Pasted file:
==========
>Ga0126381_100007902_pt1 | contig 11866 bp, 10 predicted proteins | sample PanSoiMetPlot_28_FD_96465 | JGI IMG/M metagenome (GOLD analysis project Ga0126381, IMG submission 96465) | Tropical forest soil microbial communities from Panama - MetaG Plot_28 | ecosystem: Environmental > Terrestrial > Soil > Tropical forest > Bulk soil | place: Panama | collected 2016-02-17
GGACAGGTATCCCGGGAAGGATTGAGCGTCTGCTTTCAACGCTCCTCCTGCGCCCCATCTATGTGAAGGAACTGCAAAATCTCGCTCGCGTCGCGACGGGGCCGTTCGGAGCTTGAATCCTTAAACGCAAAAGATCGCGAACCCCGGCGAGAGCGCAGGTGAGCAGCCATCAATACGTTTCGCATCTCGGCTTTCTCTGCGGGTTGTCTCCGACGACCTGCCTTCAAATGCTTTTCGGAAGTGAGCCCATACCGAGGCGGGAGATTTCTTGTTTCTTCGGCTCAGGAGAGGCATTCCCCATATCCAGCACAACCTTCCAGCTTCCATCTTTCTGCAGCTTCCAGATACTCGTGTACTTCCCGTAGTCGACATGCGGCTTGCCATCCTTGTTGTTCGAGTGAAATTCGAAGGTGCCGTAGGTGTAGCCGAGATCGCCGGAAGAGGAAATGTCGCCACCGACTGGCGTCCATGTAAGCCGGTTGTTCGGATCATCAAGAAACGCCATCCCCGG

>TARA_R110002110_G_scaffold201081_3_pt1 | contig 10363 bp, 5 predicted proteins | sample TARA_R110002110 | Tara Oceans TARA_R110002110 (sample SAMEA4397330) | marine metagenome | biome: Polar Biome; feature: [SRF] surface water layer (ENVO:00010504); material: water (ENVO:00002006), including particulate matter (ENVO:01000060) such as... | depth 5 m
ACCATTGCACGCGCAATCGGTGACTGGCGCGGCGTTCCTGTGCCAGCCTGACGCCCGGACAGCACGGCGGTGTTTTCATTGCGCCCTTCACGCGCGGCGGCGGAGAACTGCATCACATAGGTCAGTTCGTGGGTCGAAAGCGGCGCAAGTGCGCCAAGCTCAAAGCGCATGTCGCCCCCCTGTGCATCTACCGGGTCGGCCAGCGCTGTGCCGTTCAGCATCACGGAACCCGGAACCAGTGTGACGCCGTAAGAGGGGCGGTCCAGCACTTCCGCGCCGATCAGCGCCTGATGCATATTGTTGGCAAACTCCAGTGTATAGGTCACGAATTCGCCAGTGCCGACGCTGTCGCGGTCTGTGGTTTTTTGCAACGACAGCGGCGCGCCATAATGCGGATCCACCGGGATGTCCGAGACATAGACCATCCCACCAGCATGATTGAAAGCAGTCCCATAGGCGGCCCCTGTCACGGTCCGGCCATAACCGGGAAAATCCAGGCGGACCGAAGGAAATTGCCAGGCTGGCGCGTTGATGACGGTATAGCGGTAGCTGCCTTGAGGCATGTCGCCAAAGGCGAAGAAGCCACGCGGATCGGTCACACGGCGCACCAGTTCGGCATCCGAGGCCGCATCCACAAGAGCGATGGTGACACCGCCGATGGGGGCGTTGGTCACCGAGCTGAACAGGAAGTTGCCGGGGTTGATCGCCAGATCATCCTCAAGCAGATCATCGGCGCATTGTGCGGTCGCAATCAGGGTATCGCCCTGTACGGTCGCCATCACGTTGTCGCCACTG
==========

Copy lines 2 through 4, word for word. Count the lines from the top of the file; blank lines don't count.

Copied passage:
GGACAGGTATCCCGGGAAGGATTGAGCGTCTGCTTTCAACGCTCCTCCTGCGCCCCATCTATGTGAAGGAACTGCAAAATCTCGCTCGCGTCGCGACGGGGCCGTTCGGAGCTTGAATCCTTAAACGCAAAAGATCGCGAACCCCGGCGAGAGCGCAGGTGAGCAGCCATCAATACGTTTCGCATCTCGGCTTTCTCTGCGGGTTGTCTCCGACGACCTGCCTTCAAATGCTTTTCGGAAGTGAGCCCATACCGAGGCGGGAGATTTCTTGTTTCTTCGGCTCAGGAGAGGCATTCCCCATATCCAGCACAACCTTCCAGCTTCCATCTTTCTGCAGCTTCCAGATACTCGTGTACTTCCCGTAGTCGACATGCGGCTTGCCATCCTTGTTGTTCGAGTGAAATTCGAAGGTGCCGTAGGTGTAGCCGAGATCGCCGGAAGAGGAAATGTCGCCACCGACTGGCGTCCATGTAAGCCGGTTGTTCGGATCATCAAGAAACGCCATCCCCGG

>TARA_R110002110_G_scaffold201081_3_pt1 | contig 10363 bp, 5 predicted proteins | sample TARA_R110002110 | Tara Oceans TARA_R110002110 (sample SAMEA4397330) | marine metagenome | biome: Polar Biome; feature: [SRF] surface water layer (ENVO:00010504); material: water (ENVO:00002006), including particulate matter (ENVO:01000060) such as... | depth 5 m
ACCATTGCACGCGCAATCGGTGACTGGCGCGGCGTTCCTGTGCCAGCCTGACGCCCGGACAGCACGGCGGTGTTTTCATTGCGCCCTTCACGCGCGGCGGCGGAGAACTGCATCACATAGGTCAGTTCGTGGGTCGAAAGCGGCGCAAGTGCGCCAAGCTCAAAGCGCATGTCGCCCCCCTGTGCATCTACCGGGTCGGCCAGCGCTGTGCCGTTCAGCATCACGGAACCCGGAACCAGTGTGACGCCGTAAGAGGGGCGGTCCAGCACTTCCGCGCCGATCAGCGCCTGATGCATATTGTTGGCAAACTCCAGTGTATAGGTCACGAATTCGCCAGTGCCGACGCTGTCGCGGTCTGTGGTTTTTTGCAACGACAGCGGCGCGCCATAATGCGGATCCACCGGGATGTCCGAGACATAGACCATCCCACCAGCATGATTGAAAGCAGTCCCATAGGCGGCCCCTGTCACGGTCCGGCCATAACCGGGAAAATCCAGGCGGACCGAAGGAAATTGCCAGGCTGGCGCGTTGATGACGGTATAGCGGTAGCTGCCTTGAGGCATGTCGCCAAAGGCGAAGAAGCCACGCGGATCGGTCACACGGCGCACCAGTTCGGCATCCGAGGCCGCATCCACAAGAGCGATGGTGACACCGCCGATGGGGGCGTTGGTCACCGAGCTGAACAGGAAGTTGCCGGGGTTGATCGCCAGATCATCCTCAAGCAGATCATCGGCGCATTGTGCGGTCGCAATCAGGGTATCGCCCTGTACGGTCGCCATCACGTTGTCGCCACTG